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I've noticed a weird discrepancy in C++.

Say I have this code:

const char myChars[] = "12345";
std::cout << myChars;

The output is: 12345

However, if I then change it to:

const char myChars[] = {'1','2','3','4','5'};
std::cout << myChars;

Then the output is: 12345__SOME_RANDOM_DATA_IN_MEMORY__

Why is it that cout appears to know the length of the first version but not the length of the second version? Also, does cout even know the length?

Thanks.

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7  
Null character. –  Mysticial Jan 10 '13 at 16:33
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5 Answers

up vote 22 down vote accepted

There is no null terminator in your second example.

const char myChars[] = {'1','2','3','4','5', 0};

would work fine.

Strings literals require a null-terminator to indicate the end of the string.

See this stackoverflow answer for more detailed information: http://stackoverflow.com/a/2037245/507793

As for your first example, when you make a string literal using quotes like "Hello", that is roughly equivalent to {'H', 'e', 'l', 'l', 'o', 0}, as the null-terminator is implicit when using quotes.

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Awesome, thanks! –  Kyle Jan 10 '13 at 16:48
2  
To be pedantic, 0 is not the null terminator, '\0' is. Even though they have the same value, I think '\0' would be preferable since it is of type char rather than 0 which is of type int. –  Jesse Good Jan 10 '13 at 21:23
    
@JesseGood Just for fun, in C, the type of '\0' is int, isn't it? –  FredOverflow Jan 18 '13 at 19:57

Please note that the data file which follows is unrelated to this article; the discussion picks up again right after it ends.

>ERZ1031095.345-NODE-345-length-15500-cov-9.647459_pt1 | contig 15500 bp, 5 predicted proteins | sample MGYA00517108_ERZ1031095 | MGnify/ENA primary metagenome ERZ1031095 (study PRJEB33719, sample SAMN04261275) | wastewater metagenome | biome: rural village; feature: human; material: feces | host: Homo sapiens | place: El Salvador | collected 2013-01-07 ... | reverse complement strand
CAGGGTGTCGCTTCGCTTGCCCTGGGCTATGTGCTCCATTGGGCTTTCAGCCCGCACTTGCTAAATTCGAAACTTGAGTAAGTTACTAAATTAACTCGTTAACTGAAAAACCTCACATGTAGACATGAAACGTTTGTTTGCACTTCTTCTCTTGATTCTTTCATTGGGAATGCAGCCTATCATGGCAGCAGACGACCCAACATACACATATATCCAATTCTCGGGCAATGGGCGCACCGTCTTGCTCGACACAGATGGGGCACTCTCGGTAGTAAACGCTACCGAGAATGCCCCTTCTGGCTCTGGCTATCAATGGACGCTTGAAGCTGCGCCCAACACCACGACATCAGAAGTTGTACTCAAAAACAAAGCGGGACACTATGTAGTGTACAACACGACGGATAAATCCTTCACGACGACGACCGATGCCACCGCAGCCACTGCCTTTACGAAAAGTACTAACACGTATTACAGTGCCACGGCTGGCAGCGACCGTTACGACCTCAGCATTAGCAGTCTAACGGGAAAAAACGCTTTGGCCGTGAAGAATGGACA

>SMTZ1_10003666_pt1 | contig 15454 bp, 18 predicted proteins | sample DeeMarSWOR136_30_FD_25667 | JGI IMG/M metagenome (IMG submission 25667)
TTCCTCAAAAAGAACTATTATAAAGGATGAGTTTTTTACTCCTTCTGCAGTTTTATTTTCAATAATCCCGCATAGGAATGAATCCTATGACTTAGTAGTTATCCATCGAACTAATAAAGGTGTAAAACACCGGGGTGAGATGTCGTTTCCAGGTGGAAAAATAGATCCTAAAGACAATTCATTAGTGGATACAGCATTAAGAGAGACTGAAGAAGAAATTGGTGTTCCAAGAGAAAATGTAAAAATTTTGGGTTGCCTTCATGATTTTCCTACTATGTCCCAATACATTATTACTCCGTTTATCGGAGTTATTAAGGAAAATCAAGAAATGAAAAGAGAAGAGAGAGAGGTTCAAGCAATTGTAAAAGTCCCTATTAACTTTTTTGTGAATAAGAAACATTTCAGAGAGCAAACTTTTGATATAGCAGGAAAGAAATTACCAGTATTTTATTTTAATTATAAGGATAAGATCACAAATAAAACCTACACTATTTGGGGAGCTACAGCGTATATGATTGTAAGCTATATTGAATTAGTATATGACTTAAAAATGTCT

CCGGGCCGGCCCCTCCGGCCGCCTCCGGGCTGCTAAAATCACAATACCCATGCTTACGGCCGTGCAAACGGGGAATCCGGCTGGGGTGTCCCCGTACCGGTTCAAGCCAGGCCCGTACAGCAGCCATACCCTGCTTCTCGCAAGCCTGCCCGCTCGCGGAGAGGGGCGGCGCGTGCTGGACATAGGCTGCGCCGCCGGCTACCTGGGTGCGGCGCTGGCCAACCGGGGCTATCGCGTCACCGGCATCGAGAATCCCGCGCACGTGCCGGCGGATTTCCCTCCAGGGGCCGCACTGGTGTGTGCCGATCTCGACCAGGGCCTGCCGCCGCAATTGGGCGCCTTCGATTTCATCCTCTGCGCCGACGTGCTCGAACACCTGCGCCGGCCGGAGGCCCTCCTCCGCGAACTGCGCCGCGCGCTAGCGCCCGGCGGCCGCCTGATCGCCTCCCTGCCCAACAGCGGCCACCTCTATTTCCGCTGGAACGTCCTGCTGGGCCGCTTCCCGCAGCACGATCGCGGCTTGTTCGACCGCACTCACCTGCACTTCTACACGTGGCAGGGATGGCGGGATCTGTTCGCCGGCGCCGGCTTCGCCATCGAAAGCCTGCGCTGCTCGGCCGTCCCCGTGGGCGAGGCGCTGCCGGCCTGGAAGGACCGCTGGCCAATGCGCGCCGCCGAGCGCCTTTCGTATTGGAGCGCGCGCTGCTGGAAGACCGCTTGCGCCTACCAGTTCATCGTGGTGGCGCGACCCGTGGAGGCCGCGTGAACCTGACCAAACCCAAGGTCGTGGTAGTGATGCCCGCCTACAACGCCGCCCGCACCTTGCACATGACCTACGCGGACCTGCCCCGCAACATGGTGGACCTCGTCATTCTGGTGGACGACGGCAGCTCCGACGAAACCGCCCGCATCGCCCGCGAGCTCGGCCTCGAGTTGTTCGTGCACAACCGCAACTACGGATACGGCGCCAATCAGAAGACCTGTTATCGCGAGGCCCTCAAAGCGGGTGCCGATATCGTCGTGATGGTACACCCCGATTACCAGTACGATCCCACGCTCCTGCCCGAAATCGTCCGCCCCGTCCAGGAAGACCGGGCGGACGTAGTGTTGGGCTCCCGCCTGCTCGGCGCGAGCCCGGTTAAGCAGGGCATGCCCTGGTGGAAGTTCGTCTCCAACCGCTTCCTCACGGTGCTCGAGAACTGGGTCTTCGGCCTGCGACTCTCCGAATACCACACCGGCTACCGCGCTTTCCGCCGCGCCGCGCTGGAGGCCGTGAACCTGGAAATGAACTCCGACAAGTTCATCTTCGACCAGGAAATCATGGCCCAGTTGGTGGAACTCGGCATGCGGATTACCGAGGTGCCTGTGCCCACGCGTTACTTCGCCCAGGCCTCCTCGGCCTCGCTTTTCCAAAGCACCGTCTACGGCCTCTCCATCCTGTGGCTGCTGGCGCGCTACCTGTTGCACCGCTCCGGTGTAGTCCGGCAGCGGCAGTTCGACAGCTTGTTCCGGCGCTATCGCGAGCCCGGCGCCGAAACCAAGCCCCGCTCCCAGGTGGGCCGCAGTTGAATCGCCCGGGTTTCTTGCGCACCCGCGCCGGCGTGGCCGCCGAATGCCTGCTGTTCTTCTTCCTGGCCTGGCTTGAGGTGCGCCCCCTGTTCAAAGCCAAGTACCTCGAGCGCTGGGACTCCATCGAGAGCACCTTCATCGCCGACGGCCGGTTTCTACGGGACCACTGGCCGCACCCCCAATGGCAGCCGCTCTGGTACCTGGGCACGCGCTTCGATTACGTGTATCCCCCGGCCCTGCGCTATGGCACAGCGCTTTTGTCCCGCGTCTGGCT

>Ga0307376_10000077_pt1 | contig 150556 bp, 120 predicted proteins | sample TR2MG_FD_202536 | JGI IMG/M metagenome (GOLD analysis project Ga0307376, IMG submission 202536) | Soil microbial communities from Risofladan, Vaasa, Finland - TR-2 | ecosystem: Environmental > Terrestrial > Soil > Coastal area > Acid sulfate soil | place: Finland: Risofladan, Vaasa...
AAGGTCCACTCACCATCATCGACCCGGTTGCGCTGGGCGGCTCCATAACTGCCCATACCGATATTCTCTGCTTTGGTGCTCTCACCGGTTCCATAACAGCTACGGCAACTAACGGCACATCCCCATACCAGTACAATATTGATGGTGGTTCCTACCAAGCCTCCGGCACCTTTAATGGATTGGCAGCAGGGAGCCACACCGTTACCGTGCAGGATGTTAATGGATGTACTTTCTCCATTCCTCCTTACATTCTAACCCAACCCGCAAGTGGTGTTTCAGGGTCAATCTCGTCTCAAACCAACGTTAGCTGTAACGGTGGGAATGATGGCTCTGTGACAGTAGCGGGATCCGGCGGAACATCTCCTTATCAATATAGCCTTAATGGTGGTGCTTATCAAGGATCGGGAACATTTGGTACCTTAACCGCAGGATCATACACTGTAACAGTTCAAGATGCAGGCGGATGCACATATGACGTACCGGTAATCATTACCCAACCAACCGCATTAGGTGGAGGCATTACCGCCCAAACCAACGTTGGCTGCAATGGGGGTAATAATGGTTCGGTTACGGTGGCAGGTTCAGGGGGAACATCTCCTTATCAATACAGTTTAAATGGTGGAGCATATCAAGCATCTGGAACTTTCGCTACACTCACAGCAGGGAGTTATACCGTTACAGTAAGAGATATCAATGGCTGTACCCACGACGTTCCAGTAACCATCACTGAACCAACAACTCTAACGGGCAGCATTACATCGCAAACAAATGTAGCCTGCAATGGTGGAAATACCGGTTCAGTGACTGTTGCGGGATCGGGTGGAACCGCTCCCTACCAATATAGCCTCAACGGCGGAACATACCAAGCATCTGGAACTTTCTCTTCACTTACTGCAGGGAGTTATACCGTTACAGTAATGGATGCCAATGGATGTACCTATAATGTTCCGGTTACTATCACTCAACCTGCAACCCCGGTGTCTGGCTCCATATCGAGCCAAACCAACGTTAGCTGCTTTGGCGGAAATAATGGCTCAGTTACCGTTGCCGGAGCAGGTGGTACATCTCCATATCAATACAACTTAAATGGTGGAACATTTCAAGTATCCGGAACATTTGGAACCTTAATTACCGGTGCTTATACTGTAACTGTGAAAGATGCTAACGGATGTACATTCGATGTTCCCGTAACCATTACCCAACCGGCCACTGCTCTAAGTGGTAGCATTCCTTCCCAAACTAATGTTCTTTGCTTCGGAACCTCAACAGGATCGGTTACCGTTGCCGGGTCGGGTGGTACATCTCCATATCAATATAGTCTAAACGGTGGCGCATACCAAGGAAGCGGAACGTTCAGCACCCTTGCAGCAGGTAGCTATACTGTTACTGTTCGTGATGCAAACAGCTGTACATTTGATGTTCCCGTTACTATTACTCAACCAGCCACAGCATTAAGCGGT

1  
@FredOverflow: True, but there is another difference. '\0' is an octal escape sequence while 0 is an octal digit. Octal escape sequences primary use is for nonprintable characters. –  Jesse Good Jan 18 '13 at 20:30
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Ask the compiler for sizeof(myChars) and notice the difference. The end of a string is marked by a null character, implicit when you use "".

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When setting mychars[] with "12345", you implicitly add a '\0' to the end of it, telling the program that this is the end of the string, wich you dont with {'1','2','3','4','5'};

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C strings are implemented as char arrays that end with a special character \0.

String literals have it implicitly. While the curly braces array initialization doesn't add it.

You need to add it manually

const char myChars[] = {'1','2','3','4','5', '\0'};

or simply

const char myChars[] = {'1','2','3','4','5', 0};

Since '\0' == 0 numerically.

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const char myChars[] = {'1','2','3','4','5','\0'};

do not forget to add null terminate string

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